Western Cape fires starting pistol on a blazing summer
The Garden Route didn’t get the memo, but the Western Cape’s wildfire season officially starts on Saturday.
Preparations for what have frequently been five months of summer mayhem are under way at the Wildfire Ready Convention, being held this week at Lourensford in Somerset West.
The City of Cape Town’s Fire and Rescue Service has signed up 114 seasonal firefighters who start work this weekend.
In the 2017/18 financial year, 10,129 vegetation fires made up just over two-thirds of all fires recorded in Cape Town, said JP Smith, the mayoral committee member for safety and security.
“The bulk of these incidents occur during a four or five-month window, which is why we need extra resources like the seasonal firefighters,” he said.
The addition of the seasonal firefighters, who had to complete physical and academic assessments before starting training this month, boosts the strength of the fire service by about 13%.
“While there are on average just over 200 firefighters on duty at the 30 fire stations around the metropole at any given time, the city has more than 900 professional firefighters who can be called on in the event of a major incident,” said Smith.
“It also has working relationships with a number of other agencies, including Table Mountain National Park, the Volunteer Wildfire Service and surrounding municipalities.”
One of the key tasks assigned to seasonal firefighters involves creating fire breaks along the urban edge.
In late October and early November fires throughout the Garden Route claimed nine lives, forced the evacuation of hundreds of residents and destroyed vegetation on 90,000ha.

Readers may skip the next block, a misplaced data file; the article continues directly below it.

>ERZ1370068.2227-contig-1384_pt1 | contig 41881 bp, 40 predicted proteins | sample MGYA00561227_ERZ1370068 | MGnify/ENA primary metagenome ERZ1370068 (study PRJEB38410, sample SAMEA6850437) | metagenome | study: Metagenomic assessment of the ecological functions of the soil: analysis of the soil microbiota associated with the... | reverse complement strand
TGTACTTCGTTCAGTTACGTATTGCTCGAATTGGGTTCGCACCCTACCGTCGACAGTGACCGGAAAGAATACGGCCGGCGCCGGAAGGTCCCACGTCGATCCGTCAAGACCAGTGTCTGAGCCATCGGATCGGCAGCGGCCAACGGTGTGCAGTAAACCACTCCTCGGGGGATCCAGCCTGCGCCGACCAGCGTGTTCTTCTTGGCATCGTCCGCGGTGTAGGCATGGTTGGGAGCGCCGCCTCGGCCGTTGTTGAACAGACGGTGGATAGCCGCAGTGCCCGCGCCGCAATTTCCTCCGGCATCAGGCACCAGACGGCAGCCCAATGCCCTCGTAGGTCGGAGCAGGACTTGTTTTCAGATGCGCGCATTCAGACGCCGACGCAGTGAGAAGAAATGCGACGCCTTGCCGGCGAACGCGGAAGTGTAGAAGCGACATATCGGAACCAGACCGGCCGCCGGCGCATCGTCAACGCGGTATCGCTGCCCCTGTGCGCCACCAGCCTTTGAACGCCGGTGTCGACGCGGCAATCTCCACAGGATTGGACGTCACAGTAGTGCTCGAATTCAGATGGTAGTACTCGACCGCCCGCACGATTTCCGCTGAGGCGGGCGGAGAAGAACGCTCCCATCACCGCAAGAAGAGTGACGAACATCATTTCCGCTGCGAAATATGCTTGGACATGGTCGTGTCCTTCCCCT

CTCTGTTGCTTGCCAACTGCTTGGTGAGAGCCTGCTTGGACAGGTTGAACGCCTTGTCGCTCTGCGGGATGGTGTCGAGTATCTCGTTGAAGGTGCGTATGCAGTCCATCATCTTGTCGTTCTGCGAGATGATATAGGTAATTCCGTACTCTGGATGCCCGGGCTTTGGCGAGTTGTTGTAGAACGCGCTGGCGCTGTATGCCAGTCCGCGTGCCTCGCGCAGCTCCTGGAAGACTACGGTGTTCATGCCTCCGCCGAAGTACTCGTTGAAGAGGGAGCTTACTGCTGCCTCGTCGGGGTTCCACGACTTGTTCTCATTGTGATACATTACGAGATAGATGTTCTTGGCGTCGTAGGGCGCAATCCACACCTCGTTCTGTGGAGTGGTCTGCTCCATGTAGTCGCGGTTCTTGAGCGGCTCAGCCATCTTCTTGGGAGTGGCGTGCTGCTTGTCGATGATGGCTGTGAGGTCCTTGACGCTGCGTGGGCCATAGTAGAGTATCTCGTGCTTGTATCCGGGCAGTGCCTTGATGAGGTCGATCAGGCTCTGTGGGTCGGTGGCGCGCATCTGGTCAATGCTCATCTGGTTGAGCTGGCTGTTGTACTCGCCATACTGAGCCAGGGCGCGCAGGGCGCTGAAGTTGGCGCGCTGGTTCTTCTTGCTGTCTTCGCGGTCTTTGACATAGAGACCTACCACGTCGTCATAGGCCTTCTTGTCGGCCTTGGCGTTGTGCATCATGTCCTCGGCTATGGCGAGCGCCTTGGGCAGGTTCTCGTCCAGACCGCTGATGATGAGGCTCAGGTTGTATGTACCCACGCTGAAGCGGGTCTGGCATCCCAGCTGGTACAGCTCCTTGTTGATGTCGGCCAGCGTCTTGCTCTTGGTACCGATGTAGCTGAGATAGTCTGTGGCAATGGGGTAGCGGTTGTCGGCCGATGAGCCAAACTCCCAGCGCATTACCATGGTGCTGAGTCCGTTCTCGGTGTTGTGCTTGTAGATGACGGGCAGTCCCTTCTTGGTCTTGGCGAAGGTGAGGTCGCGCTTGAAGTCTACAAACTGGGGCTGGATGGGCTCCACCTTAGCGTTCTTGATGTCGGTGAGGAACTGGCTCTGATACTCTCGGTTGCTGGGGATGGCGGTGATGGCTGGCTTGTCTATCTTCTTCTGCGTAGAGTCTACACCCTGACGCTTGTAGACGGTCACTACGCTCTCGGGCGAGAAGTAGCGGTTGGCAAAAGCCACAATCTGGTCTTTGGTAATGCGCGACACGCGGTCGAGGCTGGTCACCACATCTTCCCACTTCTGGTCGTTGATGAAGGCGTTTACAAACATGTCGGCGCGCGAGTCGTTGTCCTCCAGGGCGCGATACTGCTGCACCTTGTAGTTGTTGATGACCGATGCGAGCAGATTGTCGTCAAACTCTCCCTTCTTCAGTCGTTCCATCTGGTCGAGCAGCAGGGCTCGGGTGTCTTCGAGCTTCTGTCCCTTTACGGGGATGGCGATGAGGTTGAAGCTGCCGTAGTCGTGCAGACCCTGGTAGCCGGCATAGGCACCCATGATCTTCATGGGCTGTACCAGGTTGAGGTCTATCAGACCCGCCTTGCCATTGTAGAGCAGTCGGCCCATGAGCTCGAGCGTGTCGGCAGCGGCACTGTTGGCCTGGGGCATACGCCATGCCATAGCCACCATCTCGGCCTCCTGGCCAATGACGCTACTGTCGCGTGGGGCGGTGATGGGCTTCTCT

Just over 200 delegates attended the official opening of the Western Cape wildfire season at Lourensford, hosted by the Western Cape Umbrella Fire Protection Association.
Anton Bredell, the MEC of local government, environmental affairs and development planning, told them: “Every year the fire season seems to be getting worse. Conditions across the province are hazardous following the devastating three-year drought that has seen lots of brush and veld die. If the veld catches alight and the wind takes the flames, the results can be devastating.
“We have access to eight helicopters, four water bombers and eight spotter command and control aircraft that can be deployed to incidents across the province. There are 36 runways available and prepared for these aircraft to utilize in case of need.
“These aerial resources will be complemented by 1,550 municipal firefighters across the province, bolstered by approximately 1,020 seasonal firefighters. There are also 27 Working on Fire teams with about 700 firefighters in the Western Cape, and an additional 500 firefighters in other provinces who can be called upon if required.”